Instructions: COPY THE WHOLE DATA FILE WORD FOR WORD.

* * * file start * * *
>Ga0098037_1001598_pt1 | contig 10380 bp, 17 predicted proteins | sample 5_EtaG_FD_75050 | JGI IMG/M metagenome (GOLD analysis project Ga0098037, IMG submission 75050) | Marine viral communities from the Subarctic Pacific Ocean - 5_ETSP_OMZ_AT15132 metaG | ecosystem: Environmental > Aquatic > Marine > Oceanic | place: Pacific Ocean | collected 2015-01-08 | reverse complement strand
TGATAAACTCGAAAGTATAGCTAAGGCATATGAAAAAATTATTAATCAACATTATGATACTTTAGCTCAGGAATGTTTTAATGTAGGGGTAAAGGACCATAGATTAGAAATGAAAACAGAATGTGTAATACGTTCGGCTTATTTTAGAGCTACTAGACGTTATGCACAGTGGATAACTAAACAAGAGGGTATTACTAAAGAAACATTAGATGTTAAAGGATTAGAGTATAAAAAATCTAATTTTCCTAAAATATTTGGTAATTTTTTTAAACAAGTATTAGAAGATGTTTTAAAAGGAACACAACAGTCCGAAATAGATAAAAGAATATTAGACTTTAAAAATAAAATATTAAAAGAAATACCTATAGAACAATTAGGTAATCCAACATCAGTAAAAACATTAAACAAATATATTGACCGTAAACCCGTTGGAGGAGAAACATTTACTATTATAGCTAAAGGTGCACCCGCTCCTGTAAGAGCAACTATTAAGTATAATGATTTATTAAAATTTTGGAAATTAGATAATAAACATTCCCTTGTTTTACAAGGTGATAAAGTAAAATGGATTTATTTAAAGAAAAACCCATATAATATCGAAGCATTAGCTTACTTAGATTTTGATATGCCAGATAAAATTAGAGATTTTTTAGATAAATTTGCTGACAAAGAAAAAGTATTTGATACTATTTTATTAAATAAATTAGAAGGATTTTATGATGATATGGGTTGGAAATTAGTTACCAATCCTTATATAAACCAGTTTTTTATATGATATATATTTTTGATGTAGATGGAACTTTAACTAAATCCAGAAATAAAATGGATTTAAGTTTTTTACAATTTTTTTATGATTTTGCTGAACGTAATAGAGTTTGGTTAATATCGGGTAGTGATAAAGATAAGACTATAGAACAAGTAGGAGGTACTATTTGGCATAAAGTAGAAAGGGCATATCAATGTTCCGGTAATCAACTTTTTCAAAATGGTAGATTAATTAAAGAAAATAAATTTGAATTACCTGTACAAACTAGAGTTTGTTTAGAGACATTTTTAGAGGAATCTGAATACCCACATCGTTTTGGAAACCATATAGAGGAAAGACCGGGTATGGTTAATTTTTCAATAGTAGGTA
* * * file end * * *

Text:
>Ga0098037_1001598_pt1 | contig 10380 bp, 17 predicted proteins | sample 5_EtaG_FD_75050 | JGI IMG/M metagenome (GOLD analysis project Ga0098037, IMG submission 75050) | Marine viral communities from the Subarctic Pacific Ocean - 5_ETSP_OMZ_AT15132 metaG | ecosystem: Environmental > Aquatic > Marine > Oceanic | place: Pacific Ocean | collected 2015-01-08 | reverse complement strand
TGATAAACTCGAAAGTATAGCTAAGGCATATGAAAAAATTATTAATCAACATTATGATACTTTAGCTCAGGAATGTTTTAATGTAGGGGTAAAGGACCATAGATTAGAAATGAAAACAGAATGTGTAATACGTTCGGCTTATTTTAGAGCTACTAGACGTTATGCACAGTGGATAACTAAACAAGAGGGTATTACTAAAGAAACATTAGATGTTAAAGGATTAGAGTATAAAAAATCTAATTTTCCTAAAATATTTGGTAATTTTTTTAAACAAGTATTAGAAGATGTTTTAAAAGGAACACAACAGTCCGAAATAGATAAAAGAATATTAGACTTTAAAAATAAAATATTAAAAGAAATACCTATAGAACAATTAGGTAATCCAACATCAGTAAAAACATTAAACAAATATATTGACCGTAAACCCGTTGGAGGAGAAACATTTACTATTATAGCTAAAGGTGCACCCGCTCCTGTAAGAGCAACTATTAAGTATAATGATTTATTAAAATTTTGGAAATTAGATAATAAACATTCCCTTGTTTTACAAGGTGATAAAGTAAAATGGATTTATTTAAAGAAAAACCCATATAATATCGAAGCATTAGCTTACTTAGATTTTGATATGCCAGATAAAATTAGAGATTTTTTAGATAAATTTGCTGACAAAGAAAAAGTATTTGATACTATTTTATTAAATAAATTAGAAGGATTTTATGATGATATGGGTTGGAAATTAGTTACCAATCCTTATATAAACCAGTTTTTTATATGATATATATTTTTGATGTAGATGGAACTTTAACTAAATCCAGAAATAAAATGGATTTAAGTTTTTTACAATTTTTTTATGATTTTGCTGAACGTAATAGAGTTTGGTTAATATCGGGTAGTGATAAAGATAAGACTATAGAACAAGTAGGAGGTACTATTTGGCATAAAGTAGAAAGGGCATATCAATGTTCCGGTAATCAACTTTTTCAAAATGGTAGATTAATTAAAGAAAATAAATTTGAATTACCTGTACAAACTAGAGTTTGTTTAGAGACATTTTTAGAGGAATCTGAATACCCACATCGTTTTGGAAACCATATAGAGGAAAGACCGGGTATGGTTAATTTTTCAATAGTAGGTA